Mendenhall leads Anderson in early election results for Salt Lake City mayor | News | Salt Lake City Weekly

Mendenhall leads Anderson in early election results for Salt Lake City mayor 

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click to enlarge Salt Lake City Mayor Erin Mendenhall - COURTESY PHOTO
  • Courtesy Photo
  • Salt Lake City Mayor Erin Mendenhall

Salt Lake City Mayor Erin Mendenhall all but claimed victory in her reelection fight on Tuesday, as early returns showed her with a 24-percentage-point lead—or roughly 10,000 votes—over her closest challenger, former mayor Rocky Anderson.

Describing the race as something of a contrast between optimism and pessimism, Mendenhall said that voters had repudiated cynicism and rejected the politics of fear. Anger, Mendenhall said, is not a strategy for getting results.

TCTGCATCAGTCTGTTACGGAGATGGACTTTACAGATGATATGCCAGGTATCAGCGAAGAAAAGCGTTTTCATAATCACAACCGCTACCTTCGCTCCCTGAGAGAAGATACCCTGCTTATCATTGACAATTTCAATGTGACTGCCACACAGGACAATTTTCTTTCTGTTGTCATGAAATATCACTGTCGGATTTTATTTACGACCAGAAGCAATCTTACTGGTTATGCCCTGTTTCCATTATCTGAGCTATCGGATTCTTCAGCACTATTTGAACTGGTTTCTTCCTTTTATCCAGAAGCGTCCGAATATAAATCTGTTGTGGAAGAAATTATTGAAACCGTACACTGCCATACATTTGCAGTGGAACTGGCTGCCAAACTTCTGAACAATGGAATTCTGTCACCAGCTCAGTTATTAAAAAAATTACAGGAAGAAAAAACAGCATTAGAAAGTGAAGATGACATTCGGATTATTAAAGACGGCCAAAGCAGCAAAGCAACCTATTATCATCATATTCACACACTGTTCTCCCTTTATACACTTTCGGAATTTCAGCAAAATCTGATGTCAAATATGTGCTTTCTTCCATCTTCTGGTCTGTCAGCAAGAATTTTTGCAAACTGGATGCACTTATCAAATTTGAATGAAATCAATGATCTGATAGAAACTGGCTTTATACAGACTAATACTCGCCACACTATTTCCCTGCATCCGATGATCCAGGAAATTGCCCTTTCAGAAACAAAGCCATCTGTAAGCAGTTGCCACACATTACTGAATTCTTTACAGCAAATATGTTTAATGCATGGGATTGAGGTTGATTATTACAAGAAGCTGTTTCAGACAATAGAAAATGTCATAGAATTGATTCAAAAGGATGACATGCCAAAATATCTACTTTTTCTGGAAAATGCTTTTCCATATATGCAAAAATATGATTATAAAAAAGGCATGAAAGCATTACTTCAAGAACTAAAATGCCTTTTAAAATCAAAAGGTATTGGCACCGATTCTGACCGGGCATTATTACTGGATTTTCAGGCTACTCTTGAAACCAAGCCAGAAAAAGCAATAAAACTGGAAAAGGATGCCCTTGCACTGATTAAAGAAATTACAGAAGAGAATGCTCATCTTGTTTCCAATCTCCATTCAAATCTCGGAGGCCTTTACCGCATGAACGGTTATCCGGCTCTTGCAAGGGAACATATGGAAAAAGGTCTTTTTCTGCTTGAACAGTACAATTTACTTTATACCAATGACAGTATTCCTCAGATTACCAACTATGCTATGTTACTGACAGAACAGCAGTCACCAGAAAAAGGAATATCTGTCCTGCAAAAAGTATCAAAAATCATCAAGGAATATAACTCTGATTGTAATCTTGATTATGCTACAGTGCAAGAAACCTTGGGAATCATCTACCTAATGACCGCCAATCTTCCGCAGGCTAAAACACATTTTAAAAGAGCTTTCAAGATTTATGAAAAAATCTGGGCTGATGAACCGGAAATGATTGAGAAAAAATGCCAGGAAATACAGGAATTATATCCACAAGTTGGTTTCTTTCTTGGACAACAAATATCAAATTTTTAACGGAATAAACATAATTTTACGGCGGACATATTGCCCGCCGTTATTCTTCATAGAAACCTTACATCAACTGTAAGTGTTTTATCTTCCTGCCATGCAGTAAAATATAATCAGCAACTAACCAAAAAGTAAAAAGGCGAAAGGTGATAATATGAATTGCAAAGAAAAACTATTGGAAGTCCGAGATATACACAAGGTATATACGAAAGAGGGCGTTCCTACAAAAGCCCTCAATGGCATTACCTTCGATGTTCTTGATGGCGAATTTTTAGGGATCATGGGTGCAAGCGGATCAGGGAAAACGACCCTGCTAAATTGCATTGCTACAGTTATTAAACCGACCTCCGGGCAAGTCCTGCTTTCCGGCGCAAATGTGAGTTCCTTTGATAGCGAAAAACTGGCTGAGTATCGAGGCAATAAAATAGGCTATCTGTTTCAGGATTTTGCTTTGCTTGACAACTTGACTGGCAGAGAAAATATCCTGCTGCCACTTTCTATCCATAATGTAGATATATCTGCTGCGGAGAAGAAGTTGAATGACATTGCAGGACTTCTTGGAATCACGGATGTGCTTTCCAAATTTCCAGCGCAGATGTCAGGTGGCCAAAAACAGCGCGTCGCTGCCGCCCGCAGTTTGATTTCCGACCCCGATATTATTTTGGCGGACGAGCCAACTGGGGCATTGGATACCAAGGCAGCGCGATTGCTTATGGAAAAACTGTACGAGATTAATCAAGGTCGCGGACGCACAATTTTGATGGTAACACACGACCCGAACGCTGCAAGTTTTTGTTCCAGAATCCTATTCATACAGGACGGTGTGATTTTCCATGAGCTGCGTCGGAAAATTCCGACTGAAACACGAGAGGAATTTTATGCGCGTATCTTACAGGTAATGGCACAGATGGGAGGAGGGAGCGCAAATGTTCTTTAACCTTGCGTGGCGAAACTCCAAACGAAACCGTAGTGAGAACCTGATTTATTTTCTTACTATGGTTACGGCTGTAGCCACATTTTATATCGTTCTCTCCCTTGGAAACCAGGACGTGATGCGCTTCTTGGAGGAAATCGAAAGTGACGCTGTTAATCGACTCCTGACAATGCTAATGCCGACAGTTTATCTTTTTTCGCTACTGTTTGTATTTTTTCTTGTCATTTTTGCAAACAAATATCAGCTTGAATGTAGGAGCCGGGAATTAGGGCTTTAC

"The election ends with voters saying loudly and clearly that they want Salt Lake City to keep moving forward together," Mendenhall said. "Salt Lakers aren’t afraid of our incredible future—we’re excited by it."

Anderson, who served as city mayor between 2000 and 2008, was trailing with 34% of the vote on Wednesday, far behind the 58% of ballots claimed by Mendenhall. While those numbers are not yet final and Anderson has not conceded the election, he reportedly described his early results as needing a "minor miracle" to overcome.

click to enlarge Former Salt Lake City Mayor Rocky Anderson. - COURTESY PHOTO
  • Courtesy Photo
  • Former Salt Lake City Mayor Rocky Anderson.

Anderson did not immediately respond to a request for comment from City Weekly, but this report will be updated if he does so.

Community activist Michael Valentine, the third candidate in the mayoral race, was sitting at a relatively strong 7% of the vote on Wednesday, earning the support of more than 2,500 voters. As Mendenhall appears to have claimed an outright majority, Valentine's votes will not be redistributed to the other candidates under the election's ranked-choice structure.